Global Market Outlook 2018: Global Multi Asset Income

  • 21 Dec 2017
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    I’m Eugene Philalithis, Lead Manager of the Multi Asset Income franchise at Fidelity.

    I have 20 years of investment experience, 10 of which at Fidelity, and I manage in excess of $18 billion.

    In terms of my outlook for 2018, if we start from this year it’s been surprising how calm markets have been in the face of Federal Reserve raising rates, or lots of economic uncertainty and geopolitical uncertainty.

    However, if growth continues to be strong we could see central banks starting to remove some accommodation and support for the economy.

    If this happens in the context of strong global growth it will be good for growth assets like equities, especially if the earnings continue to come through, but asset classes like high quality government bonds could find this environment challenging and may underperform a bit.

    Strong global growth will support the credit cycle further, and high yield could continue to deliver income-like returns, although with less potential for capital appreciation.

    I think the one thing that could surprise investors next year is inflation.

    The market is pricing quite a benign outlook for the Federal Reserve, based on a subdued inflation outlook, however if inflation does return, and we’ve seen the labour market in the US tighten, this could lead to wage inflation which could lead to goods’ price inflation.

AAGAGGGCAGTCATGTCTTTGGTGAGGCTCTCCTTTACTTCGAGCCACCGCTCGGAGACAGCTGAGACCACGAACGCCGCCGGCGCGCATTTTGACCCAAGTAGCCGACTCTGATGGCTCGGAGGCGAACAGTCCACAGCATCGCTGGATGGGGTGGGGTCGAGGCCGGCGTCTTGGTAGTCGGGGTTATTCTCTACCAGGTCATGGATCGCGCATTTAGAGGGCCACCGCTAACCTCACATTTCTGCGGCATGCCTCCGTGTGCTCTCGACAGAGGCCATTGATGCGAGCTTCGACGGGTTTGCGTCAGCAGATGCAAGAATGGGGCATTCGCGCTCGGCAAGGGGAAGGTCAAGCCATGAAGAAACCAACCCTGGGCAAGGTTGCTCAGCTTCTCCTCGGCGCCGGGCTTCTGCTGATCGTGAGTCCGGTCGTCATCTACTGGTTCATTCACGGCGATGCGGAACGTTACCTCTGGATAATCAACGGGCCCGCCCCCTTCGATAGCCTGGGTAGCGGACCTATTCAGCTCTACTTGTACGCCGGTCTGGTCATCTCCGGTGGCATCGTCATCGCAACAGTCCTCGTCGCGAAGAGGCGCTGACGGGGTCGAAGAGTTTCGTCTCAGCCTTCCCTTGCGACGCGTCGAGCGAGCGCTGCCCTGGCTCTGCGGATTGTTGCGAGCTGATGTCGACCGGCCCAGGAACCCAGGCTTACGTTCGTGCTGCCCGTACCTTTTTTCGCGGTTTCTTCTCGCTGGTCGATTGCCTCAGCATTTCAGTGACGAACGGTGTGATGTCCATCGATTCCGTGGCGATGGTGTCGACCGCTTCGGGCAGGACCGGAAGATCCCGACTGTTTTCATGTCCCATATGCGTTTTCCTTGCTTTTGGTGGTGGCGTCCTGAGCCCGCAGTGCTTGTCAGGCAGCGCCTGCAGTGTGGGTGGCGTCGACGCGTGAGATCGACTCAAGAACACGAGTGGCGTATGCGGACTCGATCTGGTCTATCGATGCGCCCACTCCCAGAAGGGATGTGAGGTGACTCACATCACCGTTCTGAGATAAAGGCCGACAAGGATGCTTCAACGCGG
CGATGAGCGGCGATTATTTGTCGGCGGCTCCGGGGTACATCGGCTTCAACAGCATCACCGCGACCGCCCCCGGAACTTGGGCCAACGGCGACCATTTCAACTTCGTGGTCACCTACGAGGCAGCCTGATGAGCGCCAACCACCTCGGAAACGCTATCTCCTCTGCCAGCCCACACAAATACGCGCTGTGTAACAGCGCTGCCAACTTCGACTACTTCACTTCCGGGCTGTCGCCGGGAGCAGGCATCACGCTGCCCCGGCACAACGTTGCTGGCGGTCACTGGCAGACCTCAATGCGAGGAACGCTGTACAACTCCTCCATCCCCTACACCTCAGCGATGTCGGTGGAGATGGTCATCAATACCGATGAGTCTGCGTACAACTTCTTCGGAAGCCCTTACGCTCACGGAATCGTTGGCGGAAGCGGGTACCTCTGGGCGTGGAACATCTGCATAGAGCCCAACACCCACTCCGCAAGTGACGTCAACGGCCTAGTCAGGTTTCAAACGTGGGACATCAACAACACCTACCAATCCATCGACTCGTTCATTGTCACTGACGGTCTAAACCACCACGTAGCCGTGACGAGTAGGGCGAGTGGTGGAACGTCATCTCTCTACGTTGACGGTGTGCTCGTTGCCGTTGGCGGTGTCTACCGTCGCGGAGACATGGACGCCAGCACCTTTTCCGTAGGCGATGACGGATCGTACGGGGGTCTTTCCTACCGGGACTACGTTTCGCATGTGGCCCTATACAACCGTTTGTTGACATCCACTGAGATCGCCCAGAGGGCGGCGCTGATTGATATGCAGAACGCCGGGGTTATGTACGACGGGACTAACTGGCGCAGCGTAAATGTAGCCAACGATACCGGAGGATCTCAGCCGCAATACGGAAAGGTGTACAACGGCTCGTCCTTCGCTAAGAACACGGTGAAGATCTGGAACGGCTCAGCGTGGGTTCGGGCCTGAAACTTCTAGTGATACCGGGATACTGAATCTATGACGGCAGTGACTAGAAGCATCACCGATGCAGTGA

If that does happen, then the market isn’t prepared for that, and this could affect high quality government bonds, US Treasuries, even European government bonds.

    But the other impact is on the US dollar, and more rate hikes by the Federal Reserve will lead to a stronger US dollar, which could have an impact on local currency emerging markets in particular.

    This could create some volatility around that type of environment, however we still think the fundamentals for local currency emerging markets look good next year.

    In terms of where we see opportunities for next year, we will continue with our strategy of balancing growth assets and defensive assets in the portfolio.

    On the growth side we particularly favour financial, such as banks, both on the debt and on the equity side.

    This is a sector, an asset class that can perform well in an interest rate rising environment.

    On the other hand, if we do see central banks react more aggressively to higher inflation or very strong growth, then this could have an impact on growth, and so the defensive assets in our portfolio will be there to balance that risk.

    And we will continue to add to our defensive assets like US Treasuries or government bonds, opportunistically at good levels in case that scenario materialises.